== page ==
Peru plans to accelerate Lima metro lines

Monday, December 5, 2016

Peru's government plans to speed up work on two lines of the Lima metro simultaneously, part of President Pedro Pablo Kuczynski's plan to reactivate the country's economy, a senior official said.

The plan is to bring forward a bidding process for line No. 3 of the metro to ensure work starts in two years' time after line No. 2 was delayed by bureaucratic obstacles, transport and communications minister Martín Vizcarra said.

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The government and the concessionaire for line No. 2 are scheduled to sign a contract addendum in the first quarter of 2017 that will re-establish a timetable after delays in land expropriation set the project back by two years, he said.

"There are many projects, large, medium or small, all of them important, which had been held up and which are now moving forward," Vizcarra said at a business conference in the south coastal town of Paracas. "We're going to start 2017 with a much better outlook than that of end-2016."

Line No. 2 will run from the industrial district of Ate to Lima's Jorge Chávez airport, while line No. 3 will link Lima's outlying Puente Piedra and San Juan de Miraflores districts. Peru's Graña y Montero and Brazil's Odebrecht completed the second stretch of line No. 1 in May 2014.

The government is on track to eliminate bureaucratic snags for at least US$3bn of delayed infrastructure investments by the end of the month, including the US$1.2bn Jorge Chávez and US$596mn Chinchero airports, the port of Pisco and the Autopista del Sol and Red Vial No. 6 highways, Vizcarra said.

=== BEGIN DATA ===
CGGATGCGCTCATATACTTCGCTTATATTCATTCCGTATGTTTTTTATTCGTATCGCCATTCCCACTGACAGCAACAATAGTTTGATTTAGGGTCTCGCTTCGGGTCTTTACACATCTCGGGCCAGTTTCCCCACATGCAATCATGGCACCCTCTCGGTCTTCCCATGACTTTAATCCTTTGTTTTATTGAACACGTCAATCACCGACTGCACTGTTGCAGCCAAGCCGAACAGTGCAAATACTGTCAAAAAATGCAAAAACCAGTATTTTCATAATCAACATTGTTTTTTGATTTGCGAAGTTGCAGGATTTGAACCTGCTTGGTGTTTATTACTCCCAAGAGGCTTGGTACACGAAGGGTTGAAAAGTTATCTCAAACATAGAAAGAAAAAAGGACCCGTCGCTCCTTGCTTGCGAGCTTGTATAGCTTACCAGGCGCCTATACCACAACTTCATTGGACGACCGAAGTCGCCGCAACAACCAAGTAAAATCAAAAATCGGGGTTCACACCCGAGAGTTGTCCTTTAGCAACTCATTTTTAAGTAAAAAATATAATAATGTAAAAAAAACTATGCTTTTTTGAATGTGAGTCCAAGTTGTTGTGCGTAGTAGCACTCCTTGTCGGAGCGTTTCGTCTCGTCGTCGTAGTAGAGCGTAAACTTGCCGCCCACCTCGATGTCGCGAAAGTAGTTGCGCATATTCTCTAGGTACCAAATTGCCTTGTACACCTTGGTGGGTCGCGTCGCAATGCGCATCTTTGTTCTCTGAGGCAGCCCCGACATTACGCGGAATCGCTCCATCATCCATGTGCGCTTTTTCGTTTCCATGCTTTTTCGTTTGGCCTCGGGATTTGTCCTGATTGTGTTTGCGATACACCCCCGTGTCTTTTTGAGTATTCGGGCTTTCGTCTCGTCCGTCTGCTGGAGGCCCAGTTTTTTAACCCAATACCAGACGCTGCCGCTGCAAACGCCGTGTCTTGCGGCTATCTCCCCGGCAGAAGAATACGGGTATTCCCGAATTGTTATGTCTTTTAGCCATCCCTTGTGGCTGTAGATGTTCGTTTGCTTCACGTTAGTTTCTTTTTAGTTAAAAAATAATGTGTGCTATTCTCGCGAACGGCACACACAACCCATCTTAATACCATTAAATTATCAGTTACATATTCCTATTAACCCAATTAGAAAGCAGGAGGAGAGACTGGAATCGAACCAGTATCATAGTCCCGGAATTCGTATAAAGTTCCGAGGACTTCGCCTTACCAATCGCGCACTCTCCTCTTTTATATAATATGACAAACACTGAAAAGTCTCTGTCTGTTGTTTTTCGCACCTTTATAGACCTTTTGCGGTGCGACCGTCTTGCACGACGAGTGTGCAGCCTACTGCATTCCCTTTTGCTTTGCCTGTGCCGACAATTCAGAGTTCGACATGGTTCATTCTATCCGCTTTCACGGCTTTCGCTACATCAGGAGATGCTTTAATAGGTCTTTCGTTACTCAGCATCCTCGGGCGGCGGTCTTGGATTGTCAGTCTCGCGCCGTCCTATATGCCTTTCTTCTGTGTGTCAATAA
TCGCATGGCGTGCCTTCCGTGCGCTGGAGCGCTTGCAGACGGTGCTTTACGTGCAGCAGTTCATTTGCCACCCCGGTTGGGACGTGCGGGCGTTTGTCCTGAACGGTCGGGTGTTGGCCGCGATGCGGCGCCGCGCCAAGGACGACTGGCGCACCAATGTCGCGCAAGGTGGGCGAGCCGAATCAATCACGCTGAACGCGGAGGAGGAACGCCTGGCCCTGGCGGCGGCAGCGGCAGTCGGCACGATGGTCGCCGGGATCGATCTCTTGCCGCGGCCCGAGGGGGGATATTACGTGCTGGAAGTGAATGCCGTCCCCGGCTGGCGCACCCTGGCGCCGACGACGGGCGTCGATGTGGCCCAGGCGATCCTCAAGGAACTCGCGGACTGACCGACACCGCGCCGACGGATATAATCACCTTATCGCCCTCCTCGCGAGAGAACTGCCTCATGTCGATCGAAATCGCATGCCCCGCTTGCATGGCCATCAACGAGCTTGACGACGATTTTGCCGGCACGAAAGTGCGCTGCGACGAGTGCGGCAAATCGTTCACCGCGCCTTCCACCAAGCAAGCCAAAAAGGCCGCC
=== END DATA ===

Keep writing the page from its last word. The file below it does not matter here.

Kuczynski, who took office July 28, has pledged to fast-track US$25bn in infrastructure projects to push annual economic growth to 4.8% in 2017 from an estimated 4% this year. Congress in late November approved a 2017 transport infrastructure budget of 10.7bn soles (US$3.2bn),


A package of 13 tax reforms will come into effect in January, in addition to the new state contracting law and the investment project clearance system Invierte, finance minister Alfredo Thorne said. The reforms aim to spur 5% growth in both private and public investment next year, he said.

Direct foreign investment totaled US$2bn in the third quarter, the highest quarterly figure this year, due to low-interest financing and Peru's stable exchange rate, Thorne said, adding state investment agency ProInversión has a US$15bn investment project portfolio.

"Between the start of an auspicious government and when people start to feel the effect in their pockets, that's where we're feeling the pressure," Thorne said at the same conference. "We have to ensure that the private sector is what really drives the economy."